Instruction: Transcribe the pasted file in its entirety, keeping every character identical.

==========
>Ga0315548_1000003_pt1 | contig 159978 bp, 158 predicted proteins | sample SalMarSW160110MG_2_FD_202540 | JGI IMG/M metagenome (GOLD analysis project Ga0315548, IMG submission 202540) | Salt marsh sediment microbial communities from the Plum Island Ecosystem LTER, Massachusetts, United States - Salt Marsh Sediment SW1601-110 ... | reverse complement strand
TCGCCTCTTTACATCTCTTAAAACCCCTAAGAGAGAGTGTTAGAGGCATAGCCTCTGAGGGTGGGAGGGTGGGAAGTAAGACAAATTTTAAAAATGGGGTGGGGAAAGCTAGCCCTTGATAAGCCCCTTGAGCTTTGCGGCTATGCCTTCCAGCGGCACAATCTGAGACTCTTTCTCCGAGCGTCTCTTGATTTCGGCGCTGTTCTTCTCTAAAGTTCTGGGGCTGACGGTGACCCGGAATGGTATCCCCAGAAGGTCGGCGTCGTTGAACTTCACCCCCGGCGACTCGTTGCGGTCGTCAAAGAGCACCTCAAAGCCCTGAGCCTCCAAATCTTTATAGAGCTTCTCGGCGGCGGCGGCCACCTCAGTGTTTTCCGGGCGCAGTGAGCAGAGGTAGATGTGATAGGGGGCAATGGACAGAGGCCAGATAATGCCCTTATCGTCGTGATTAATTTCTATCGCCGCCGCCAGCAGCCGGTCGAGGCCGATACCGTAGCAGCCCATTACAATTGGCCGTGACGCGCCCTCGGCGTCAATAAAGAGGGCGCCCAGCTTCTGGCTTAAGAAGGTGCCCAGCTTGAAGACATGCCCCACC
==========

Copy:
>Ga0315548_1000003_pt1 | contig 159978 bp, 158 predicted proteins | sample SalMarSW160110MG_2_FD_202540 | JGI IMG/M metagenome (GOLD analysis project Ga0315548, IMG submission 202540) | Salt marsh sediment microbial communities from the Plum Island Ecosystem LTER, Massachusetts, United States - Salt Marsh Sediment SW1601-110 ... | reverse complement strand
TCGCCTCTTTACATCTCTTAAAACCCCTAAGAGAGAGTGTTAGAGGCATAGCCTCTGAGGGTGGGAGGGTGGGAAGTAAGACAAATTTTAAAAATGGGGTGGGGAAAGCTAGCCCTTGATAAGCCCCTTGAGCTTTGCGGCTATGCCTTCCAGCGGCACAATCTGAGACTCTTTCTCCGAGCGTCTCTTGATTTCGGCGCTGTTCTTCTCTAAAGTTCTGGGGCTGACGGTGACCCGGAATGGTATCCCCAGAAGGTCGGCGTCGTTGAACTTCACCCCCGGCGACTCGTTGCGGTCGTCAAAGAGCACCTCAAAGCCCTGAGCCTCCAAATCTTTATAGAGCTTCTCGGCGGCGGCGGCCACCTCAGTGTTTTCCGGGCGCAGTGAGCAGAGGTAGATGTGATAGGGGGCAATGGACAGAGGCCAGATAATGCCCTTATCGTCGTGATTAATTTCTATCGCCGCCGCCAGCAGCCGGTCGAGGCCGATACCGTAGCAGCCCATTACAATTGGCCGTGACGCGCCCTCGGCGTCAATAAAGAGGGCGCCCAGCTTCTGGCTTAAGAAGGTGCCCAGCTTGAAGACATGCCCCACC